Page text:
Two Arizonans who have had a major impact on immigration, trade, and border relations and security are winners of the 2019 Man and the Woman of the Year business awards from the Arizona Hispanic Chamber of Commerce.
They and other business leaders are being honored for their long service and contributions to Arizona and the Latino community at the chamber’s 61st Black & White Ball and Business Awards Noche de Flamenco May 4.
The Man of the Year is Marco Lopez, president and CEO of Intermestic Partners, that invests in, develops, and manages companies across borders. The Woman of the Year is Elisa de la Vara, chief community officer of the Arizona Community Foundation, who oversees the foundation’s impact loan program, border philanthropy and other initiatives.
About 1,200 Arizona business and community leaders attend the annual event. The awards ceremony recognizes entrepreneurs who have contributed to the “state’s social progress and economic prosperity.”
“We are proud to host this year’s 61st anniversary to honor some of the state’s most impressive business leaders who are making a positive impact in Arizona,” said Hispanic Chamber President Gonzalo de La Melena, Jr., “Our gala is the longest running in the state and it symbolizes how far we have come as a community to achieve economic prosperity.”
The 2019 awards and winners are:
Man of the Year Award Marco Lopez, president and CEO of Intermestic Partners, is famous for being “America’s youngest mayor” after being elected at age 22 to be mayor of border town Nogales 19 years ago. That was the start of a long career in public service and commerce. Lopez has been instrumental in promoting and effecting cross border trade and border security. Now as head of Intermestic Partners, he invests in, develops and manages a wide portfolio of companies to maximize impact across borders.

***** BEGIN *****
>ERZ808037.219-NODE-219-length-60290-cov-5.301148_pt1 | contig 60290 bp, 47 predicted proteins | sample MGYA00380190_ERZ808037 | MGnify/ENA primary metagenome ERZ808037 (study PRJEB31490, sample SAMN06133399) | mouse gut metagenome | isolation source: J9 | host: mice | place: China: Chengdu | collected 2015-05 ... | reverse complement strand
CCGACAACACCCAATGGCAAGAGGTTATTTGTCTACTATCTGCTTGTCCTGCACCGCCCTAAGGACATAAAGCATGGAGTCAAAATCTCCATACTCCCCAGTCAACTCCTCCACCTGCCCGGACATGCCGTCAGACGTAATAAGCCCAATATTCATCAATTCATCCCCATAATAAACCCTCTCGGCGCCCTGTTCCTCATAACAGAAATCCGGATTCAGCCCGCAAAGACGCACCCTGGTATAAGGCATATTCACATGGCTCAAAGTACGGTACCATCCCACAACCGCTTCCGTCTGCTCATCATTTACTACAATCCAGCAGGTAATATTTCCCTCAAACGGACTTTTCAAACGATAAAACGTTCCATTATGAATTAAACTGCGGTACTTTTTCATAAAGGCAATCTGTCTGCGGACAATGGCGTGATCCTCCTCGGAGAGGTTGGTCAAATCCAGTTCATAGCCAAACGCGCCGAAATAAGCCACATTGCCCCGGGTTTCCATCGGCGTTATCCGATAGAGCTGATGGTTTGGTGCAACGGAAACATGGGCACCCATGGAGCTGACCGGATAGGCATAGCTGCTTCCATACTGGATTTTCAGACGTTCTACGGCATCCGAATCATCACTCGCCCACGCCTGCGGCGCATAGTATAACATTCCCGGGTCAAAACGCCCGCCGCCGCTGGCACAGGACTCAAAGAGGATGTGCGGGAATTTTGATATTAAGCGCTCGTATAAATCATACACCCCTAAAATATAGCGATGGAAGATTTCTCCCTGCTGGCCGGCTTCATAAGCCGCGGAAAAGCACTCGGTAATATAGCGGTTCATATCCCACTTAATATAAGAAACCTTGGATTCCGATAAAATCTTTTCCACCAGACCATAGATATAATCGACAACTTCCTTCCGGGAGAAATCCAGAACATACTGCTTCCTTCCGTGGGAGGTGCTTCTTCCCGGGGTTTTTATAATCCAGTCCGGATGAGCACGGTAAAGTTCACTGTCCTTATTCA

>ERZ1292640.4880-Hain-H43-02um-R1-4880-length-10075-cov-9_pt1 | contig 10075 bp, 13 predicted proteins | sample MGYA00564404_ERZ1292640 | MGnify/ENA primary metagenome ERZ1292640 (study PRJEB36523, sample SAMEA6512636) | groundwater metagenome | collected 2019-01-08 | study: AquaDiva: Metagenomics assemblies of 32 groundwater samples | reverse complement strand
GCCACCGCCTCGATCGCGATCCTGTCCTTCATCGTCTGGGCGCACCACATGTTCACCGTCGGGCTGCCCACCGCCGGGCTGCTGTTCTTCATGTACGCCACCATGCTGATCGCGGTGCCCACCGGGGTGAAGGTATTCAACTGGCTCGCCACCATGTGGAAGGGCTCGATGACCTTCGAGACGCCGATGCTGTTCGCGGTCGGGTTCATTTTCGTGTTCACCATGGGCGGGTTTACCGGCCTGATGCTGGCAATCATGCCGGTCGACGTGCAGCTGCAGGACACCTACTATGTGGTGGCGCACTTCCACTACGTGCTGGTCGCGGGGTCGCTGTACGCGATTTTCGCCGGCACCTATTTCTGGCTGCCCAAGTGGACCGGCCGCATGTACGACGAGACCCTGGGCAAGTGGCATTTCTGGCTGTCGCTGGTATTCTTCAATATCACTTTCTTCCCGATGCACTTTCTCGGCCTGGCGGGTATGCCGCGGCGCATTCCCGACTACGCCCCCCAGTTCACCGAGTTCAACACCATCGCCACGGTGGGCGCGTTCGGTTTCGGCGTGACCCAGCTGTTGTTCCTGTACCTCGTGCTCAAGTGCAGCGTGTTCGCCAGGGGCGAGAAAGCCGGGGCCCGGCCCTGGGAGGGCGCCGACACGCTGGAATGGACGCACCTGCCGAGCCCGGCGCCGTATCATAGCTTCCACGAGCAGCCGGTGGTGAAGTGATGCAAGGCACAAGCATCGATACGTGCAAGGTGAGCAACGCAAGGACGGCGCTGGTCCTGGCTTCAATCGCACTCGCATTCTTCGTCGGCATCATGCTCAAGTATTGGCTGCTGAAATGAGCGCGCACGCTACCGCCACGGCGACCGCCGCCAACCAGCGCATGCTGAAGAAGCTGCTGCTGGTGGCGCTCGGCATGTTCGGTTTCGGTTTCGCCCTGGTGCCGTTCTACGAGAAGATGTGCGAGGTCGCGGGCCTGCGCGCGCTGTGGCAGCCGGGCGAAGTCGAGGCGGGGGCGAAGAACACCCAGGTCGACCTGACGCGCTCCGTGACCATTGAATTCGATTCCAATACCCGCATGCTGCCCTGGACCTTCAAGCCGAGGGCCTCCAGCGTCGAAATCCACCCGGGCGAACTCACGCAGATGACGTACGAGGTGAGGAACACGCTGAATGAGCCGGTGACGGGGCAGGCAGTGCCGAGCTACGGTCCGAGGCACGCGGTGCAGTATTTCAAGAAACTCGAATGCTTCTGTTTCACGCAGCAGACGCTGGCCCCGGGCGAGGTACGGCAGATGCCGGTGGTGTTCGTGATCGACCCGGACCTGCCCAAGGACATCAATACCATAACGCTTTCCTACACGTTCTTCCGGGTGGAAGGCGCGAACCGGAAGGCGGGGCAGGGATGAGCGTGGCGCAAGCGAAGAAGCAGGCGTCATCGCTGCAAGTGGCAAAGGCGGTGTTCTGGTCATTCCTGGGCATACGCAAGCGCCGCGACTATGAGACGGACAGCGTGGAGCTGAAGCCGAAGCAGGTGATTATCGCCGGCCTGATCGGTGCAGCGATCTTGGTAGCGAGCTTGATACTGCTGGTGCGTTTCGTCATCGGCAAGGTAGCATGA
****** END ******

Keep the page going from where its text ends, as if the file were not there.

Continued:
Lopez also serves as a founding partner in Skybridge Arizona, the country’s first air cargo hub housing joint United States-Mexico customs. Marco is a senior advisor to the chairman of Grupo Carso, a Mexican global conglomerate with a market cap of over $12 billion. He also is senior advisor to the Carlos Slim Foundation, a $5.5 billion endowment.
Among his many accomplishments, Lopez served as U.S. advisor to presidential campaigns in Latin America on national security, border trade and commerce, and economic development. Lopez was Chief of Staff at the U.S. Department of Homeland Security, Customs and Border Protection (CBP) where he managed a $12 billion budget and 60,000 employees. While at CBP, Marco helped develop key international partnerships that strengthened security while ensuring the efficient movement of people and goods into the United States.
“I am grateful to the Arizona Hispanic Chamber of Commerce for this recognition,” Lopez said. “Growing up along the Arizona-Mexico border, we see Phoenix as a distant place. The reality is, no matter where we’re born or where we come from, we are all one Arizona. We all want quality education, good health, and a great job. The Chamber empowers us towards that mission.”